But if our goal is put one of our two superb primary candidates in the WH as opposed to, say a McCain/Huckabee Administration — with all that implies in terms of lifetime judicial appointments — then I don’t get why we wouldn’t *rush* to support the DNC’s efforts, and help it build a war chest to match, or surpass, that of the RNC.
One more wrinkle – some are talking of arranging March caucuses in Florida and Michigan as an imperfect but well-intentioned way to give the candidates a chance to campaign in those states, and the citizens of those states a chance to express their preference and have their delegates seated at the Convention. The downside is that this would be very expensive and – even then – not likely offer the citizenry nearly as many polling places as they would have had in a state-run election. But whether such ‘do-over’ primaries are held is up to the states, not the DNC.
And while we’re on Florida, here’s yet one more wrinkle that could affect voter turnout November 4, and thus possibly even swing Florida one way or the other:
POLITICS IS PERSONAL – A REPUBLICAN PERSPECTIVE
You may know the “Marriage Protection” fight has officially made its way to Florida, with a vague and disingenuous amendment that will be on the presidential ballot in November.
Before we even talk about how dangerous and divisive this amendment is, let me introduce myself and then the Campaign I am leading to defeat this amendment.
I’m Jon Kislak and at first glace anyone would think I may appear a most unusual choice to lead a campaign like Florida Red and Blue. People on the campaign like to say I’m the “red” part of Florida Red and Blue. I’m a Republican. More than that, I’m an active Republican – I was Finance Chairman for the (now) Florida Attorney General Bill McCollum and President George H.W. Bush appointed me to serve as Under Secretary of the US Department of Agriculture.
When people learn about my strong Republican credentials, they may assume I’m in this fight because I’m gay. That’s not why I’m in this fight and, for the record, I am not gay. Which is not the same as saying I don’t have a deeply personal reason to be engaged in this fight.
So why is a straight Republican leading a campaign to keep a “gay marriage” ban out of our State Constitution? In fact — funny story — the first question I got from a reporter last summer when we took Florida Red and Blue public was, “What’s a good Republican like you doing in a place like this?”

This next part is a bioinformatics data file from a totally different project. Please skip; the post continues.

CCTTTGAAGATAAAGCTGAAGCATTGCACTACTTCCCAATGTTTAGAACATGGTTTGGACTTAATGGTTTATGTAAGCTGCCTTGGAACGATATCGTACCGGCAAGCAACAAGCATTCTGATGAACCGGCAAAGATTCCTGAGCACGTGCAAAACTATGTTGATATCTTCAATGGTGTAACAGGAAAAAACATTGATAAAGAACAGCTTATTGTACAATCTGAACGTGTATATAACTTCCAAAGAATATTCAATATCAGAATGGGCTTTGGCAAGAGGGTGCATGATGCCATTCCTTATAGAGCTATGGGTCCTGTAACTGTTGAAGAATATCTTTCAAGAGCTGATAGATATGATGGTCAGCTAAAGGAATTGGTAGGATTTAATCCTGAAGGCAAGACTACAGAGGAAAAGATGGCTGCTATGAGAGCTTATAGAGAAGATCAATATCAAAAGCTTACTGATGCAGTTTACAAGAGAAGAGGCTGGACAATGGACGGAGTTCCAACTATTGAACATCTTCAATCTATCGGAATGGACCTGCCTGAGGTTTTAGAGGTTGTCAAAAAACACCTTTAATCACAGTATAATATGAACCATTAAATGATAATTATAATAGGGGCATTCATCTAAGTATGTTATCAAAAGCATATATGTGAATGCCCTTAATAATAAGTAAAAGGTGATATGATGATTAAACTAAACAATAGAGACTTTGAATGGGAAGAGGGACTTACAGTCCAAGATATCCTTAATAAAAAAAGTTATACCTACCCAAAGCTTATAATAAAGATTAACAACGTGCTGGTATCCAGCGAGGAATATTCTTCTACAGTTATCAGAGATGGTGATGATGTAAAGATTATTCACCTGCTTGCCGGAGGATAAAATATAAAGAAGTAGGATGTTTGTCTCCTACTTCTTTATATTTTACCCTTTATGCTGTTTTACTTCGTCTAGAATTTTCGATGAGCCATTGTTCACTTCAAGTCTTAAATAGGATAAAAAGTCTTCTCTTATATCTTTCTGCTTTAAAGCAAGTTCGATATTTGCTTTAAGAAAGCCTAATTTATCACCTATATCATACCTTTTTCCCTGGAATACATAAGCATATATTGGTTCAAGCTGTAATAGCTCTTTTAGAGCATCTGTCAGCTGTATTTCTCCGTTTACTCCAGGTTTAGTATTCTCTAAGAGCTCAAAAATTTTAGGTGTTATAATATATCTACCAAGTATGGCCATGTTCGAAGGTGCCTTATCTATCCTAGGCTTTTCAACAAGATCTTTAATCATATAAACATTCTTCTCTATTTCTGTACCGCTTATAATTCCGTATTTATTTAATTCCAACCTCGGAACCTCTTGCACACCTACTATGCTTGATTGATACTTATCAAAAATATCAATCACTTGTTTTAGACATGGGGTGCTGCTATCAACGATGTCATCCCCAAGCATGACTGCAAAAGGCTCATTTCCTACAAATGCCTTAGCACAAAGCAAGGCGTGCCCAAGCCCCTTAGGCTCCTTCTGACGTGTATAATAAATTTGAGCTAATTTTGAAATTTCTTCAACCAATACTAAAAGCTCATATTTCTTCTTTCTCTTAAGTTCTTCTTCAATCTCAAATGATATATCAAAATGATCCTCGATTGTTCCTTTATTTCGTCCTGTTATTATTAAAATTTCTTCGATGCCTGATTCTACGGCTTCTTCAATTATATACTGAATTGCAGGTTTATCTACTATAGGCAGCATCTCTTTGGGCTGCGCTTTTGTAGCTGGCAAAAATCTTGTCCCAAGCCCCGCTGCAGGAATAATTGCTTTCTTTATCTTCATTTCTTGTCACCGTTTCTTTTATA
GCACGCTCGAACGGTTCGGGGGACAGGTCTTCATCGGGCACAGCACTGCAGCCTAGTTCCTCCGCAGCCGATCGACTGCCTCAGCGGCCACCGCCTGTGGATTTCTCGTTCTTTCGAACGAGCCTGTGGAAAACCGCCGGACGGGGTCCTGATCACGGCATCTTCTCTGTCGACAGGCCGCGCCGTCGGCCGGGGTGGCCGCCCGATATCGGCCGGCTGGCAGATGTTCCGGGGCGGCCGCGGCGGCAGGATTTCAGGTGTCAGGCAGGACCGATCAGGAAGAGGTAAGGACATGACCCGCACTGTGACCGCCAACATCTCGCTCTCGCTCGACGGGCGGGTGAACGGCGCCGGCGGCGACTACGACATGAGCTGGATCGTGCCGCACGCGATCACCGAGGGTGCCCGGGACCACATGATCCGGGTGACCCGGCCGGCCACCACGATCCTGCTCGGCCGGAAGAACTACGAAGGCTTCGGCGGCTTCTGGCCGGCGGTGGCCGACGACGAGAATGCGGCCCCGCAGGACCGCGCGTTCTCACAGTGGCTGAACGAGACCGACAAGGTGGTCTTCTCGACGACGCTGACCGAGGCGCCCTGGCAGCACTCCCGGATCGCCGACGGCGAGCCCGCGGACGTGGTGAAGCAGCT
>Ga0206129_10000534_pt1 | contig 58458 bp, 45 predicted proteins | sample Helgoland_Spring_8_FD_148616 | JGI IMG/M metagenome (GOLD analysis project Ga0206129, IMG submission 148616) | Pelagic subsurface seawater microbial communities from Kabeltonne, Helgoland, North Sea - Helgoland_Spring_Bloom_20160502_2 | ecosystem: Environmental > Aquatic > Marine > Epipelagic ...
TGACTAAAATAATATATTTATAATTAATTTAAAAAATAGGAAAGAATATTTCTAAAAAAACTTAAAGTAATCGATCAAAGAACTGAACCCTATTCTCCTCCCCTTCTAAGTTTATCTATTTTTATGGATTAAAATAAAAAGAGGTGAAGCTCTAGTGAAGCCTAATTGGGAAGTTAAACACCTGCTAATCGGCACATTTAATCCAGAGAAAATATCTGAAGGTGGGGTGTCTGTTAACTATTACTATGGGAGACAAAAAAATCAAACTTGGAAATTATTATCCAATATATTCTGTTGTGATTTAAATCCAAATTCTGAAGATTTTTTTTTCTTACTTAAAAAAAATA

Aside from this being the right fight for my state and my party from a political and policy perspective, I am in this fight for my grandson, Ezra. Ezra was born 2 years ago to my daughter Rebecca, and adopted by Joanna, Rebecca’s partner of many years. They live in Rhode Island. Since Florida is the only state in the union to have a law expressly banning gays and lesbians from adopting, my daughter and her family are concerned every time they visit. And they certainly wouldn’t live here.
Personally, I don’t care how anyone feels about “gay marriage.” It’s just not right that our laws, public policy and social climate in Florida are so un-welcoming as to keep a Grandfather like me from seeing his grandson. Providence is a long way from Miami. I’m sure I’m not the only South Florida grandfather in this situation.
So, in a nutshell, that’s why I’m with Florida Red and Blue as a donor, supporter and leader.
And I am proud to be just one leader. We have an unprecedented and amazing Board of Directors which includes legendary Democratic finance man Bob Farmer (who has been national Treasurer of four Presidential campaigns, including Bill Clinton and John Kerry), the former national President of NOW Patricia Ireland, former Chairman of the Miami-Dade Chamber of Commerce Peter Rhoulac and Jorge Mursuli, the national Vice President of People for the American Way.
With this group leading Florida Red and Blue, we’re becoming more and more prepared every day. We’ve already raised more than $2 million to fight this amendment. We have more than 150 elected, religious and social leaders signed-on to oppose the amendment and we’ve already invested more than $175,000 in polling and research that will tell us how to manage this campaign and communicate to voters.
Now that it’s official that the amendment will be put before voters (we expect it to be Florida Amendment 2), the real work begins.
We have to be successful in the nine months ahead of us because there’s much more at stake than the investments of our donors. Real lives will be impacted by our successes and failures.
The amendment here in Florida is not just bad – it’s very bad. The actual language is:
“Inasmuch as marriage is the legal union of only one man and one woman as husband and wife, no other legal union that is treated as marriage or the substantial equivalent thereof shall be valid or recognized.”
You can see, this language goes way beyond just banning same-sex unions. The “substantial equivalent” language is untested and undefined and has the potential to be used to ban existing rights, benefits and protections for millions of Floridians.
In Florida, amendments now must receive 60% voter approval to pass. So the November vote is an outstanding opportunity to defeat this amendment.
Sending this amendment into to the electoral dust-bin would not only be great for Florida, it would send a great signal to the rest of the nation that a southern state – one with rich diversity – saw past the misleading appeals to reactive politics. Wining here would send the unmistakable message that Arizona was not a fluke — these amendments are not slam-dunks anymore.
We’d love for Florida to become the proverbial “line in the sand,” where those who push these ballot measures come to understand that future efforts will be met by well funded, organized, bi-partisan opposition. And most importantly, opponents who can and will win.
It’s my hope that I’ll be able to keep each of you up to speed on Florida Red and Blue and the progress we’re making. Of course, you can always visit our campaign website at FloridaRedandBlue.com.
Thank you for taking the time to read my email [this email went out to a large listserve of which I am a member – A.T.] and be engaged in this crucial struggle here in Florida and everywhere . . .
Florida Red and Blue